Zolnar hopes the decision will lead to a class-action lawsuit that could mean refunds for “millions” of people.


New York’s highest court on Wednesday rejected new congressional maps that had widely been seen as favoring Democrats, largely agreeing with Republican voters who argued the district boundaries were unconstitutionally gerrymandered.

The decision may delay New York’s primary elections by as much as two months and is likely a hammer-blow to Democrats’ national redistricting hopes, which leaned heavily on their ability to gerrymander New York state to maximize the number of seats they could win in the U.S. House of Representatives.

The state’s Court of Appeals said the Democratic-led Legislature lacked the authority to redraw congressional and state Senate maps after an independent redistricting commission charged with crafting new maps failed to reach a consensus.

The judges also said lawmakers gerrymandered the congressional maps to Democrats’ favor, in violation of a 2014 constitutional amendment designed to rout out political gamesmanship in redistricting.

The Appeals Court handed authority to draw new district maps to an expert, known as a special court master, instead of the Legislature.


Israel’s Supreme Court on Sunday rejected a request to reopen an investigation into the deaths of four Palestinian children who were killed by an Israeli airstrike while playing on the beach in the Gaza Strip during a 2014 war.

In its ruling, the court upheld earlier decisions by Israeli military investigators and legal authorities determining the incident was a tragic mistake.

“With all of the sorrow and heartache over the tragic and difficult outcome of the event in this petition, I did not find that the petitioners pointed to a flaw in the decision of the attorney general,” said Sunday’s ruling, signed by the court’s president, Esther Hayut, and approved unanimously with two other justices.

The cousins from the Bakr family, all between 10 and 11 years old, were playing soccer on the beach when they were killed during the 2014 war between Israel and Gaza’s Hamas rulers.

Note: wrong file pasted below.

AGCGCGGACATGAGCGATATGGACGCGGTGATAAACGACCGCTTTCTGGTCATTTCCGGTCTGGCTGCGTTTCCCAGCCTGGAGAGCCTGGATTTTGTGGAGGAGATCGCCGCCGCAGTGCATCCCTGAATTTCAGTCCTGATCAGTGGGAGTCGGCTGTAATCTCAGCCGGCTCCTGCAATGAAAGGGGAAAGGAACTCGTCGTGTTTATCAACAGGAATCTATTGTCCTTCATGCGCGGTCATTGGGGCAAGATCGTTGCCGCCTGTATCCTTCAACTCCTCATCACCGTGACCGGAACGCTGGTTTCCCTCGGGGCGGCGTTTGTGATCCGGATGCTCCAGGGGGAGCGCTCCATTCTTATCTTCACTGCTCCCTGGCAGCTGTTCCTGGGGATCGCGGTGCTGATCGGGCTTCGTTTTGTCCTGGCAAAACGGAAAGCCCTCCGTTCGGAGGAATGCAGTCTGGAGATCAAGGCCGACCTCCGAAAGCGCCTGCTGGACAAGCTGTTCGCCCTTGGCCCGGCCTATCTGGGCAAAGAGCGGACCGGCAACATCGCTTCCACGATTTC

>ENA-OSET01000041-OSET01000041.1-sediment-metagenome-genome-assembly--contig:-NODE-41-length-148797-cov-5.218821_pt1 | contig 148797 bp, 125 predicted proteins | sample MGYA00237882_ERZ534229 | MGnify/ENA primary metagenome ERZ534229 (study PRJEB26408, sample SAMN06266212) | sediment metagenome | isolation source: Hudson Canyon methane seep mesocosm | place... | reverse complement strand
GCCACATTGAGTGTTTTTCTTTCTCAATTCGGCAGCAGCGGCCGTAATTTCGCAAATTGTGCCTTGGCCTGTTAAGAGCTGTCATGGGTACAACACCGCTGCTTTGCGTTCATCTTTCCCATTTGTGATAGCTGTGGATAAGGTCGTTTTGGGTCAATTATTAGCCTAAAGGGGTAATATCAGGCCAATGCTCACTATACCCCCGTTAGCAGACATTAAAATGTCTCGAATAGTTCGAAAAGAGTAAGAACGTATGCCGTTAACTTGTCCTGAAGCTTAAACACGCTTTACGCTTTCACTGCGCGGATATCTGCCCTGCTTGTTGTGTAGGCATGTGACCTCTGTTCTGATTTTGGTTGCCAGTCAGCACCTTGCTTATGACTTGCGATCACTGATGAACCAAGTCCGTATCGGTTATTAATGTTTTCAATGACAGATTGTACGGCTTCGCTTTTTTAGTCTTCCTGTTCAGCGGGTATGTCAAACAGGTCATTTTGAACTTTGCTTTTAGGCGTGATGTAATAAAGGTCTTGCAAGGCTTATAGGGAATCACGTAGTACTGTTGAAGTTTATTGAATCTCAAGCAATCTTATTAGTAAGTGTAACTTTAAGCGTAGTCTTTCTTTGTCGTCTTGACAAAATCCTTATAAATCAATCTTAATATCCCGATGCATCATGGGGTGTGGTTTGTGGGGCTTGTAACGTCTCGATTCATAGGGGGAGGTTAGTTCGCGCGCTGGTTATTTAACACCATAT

Zakaria Bakr, an uncle, said that for the family, Israel had acted as both the “criminal and judge.”

“We are not surprised by the decision because even the so-called High Court will only act in favor of the soldiers and to protect them,” he said, vowing to continue the struggle to get the case to international courts.

The incident drew widespread international attention, in part because many foreign journalists staying in nearby hotels witnessed the incident. Images showed the children desperately running away from a jetty as a missile falls, and then the boys falling to the ground one after another.

The appeal to the Supreme Court was filed by three human rights organizations — the Israeli group Adalah and the Gaza-based Al-Mezan and Palestinian Center for Human Rights — who were seeking a criminal investigation into the incident.


Several businesses and residents have filed suit in state court in Pennsylvania seeking to overturn Philadelphia’s renewed indoor mask mandate scheduled to be enforced beginning Monday in an effort to halt a surge in COVID-19 infections.

The lawsuit, filed in Commonwealth Court on Saturday, said Philadelphia lacks the authority to impose such a mandate.

Philadelphia earlier this week became the first major U.S. city to reinstate its indoor mask mandate after reporting a sharp increase in coronavirus infections, with the city’s top health official saying she wanted to forestall a potential new wave driven by an omicron subvariant.

Attorney Thomas W. King III, who was among those involved in last year’s successful challenge to the statewide mask mandate in schools, said the city’s emergency order went against recommendations of the federal Centers for Disease Control and Prevention and “imposed a renegade standard unfound anywhere else in the world.”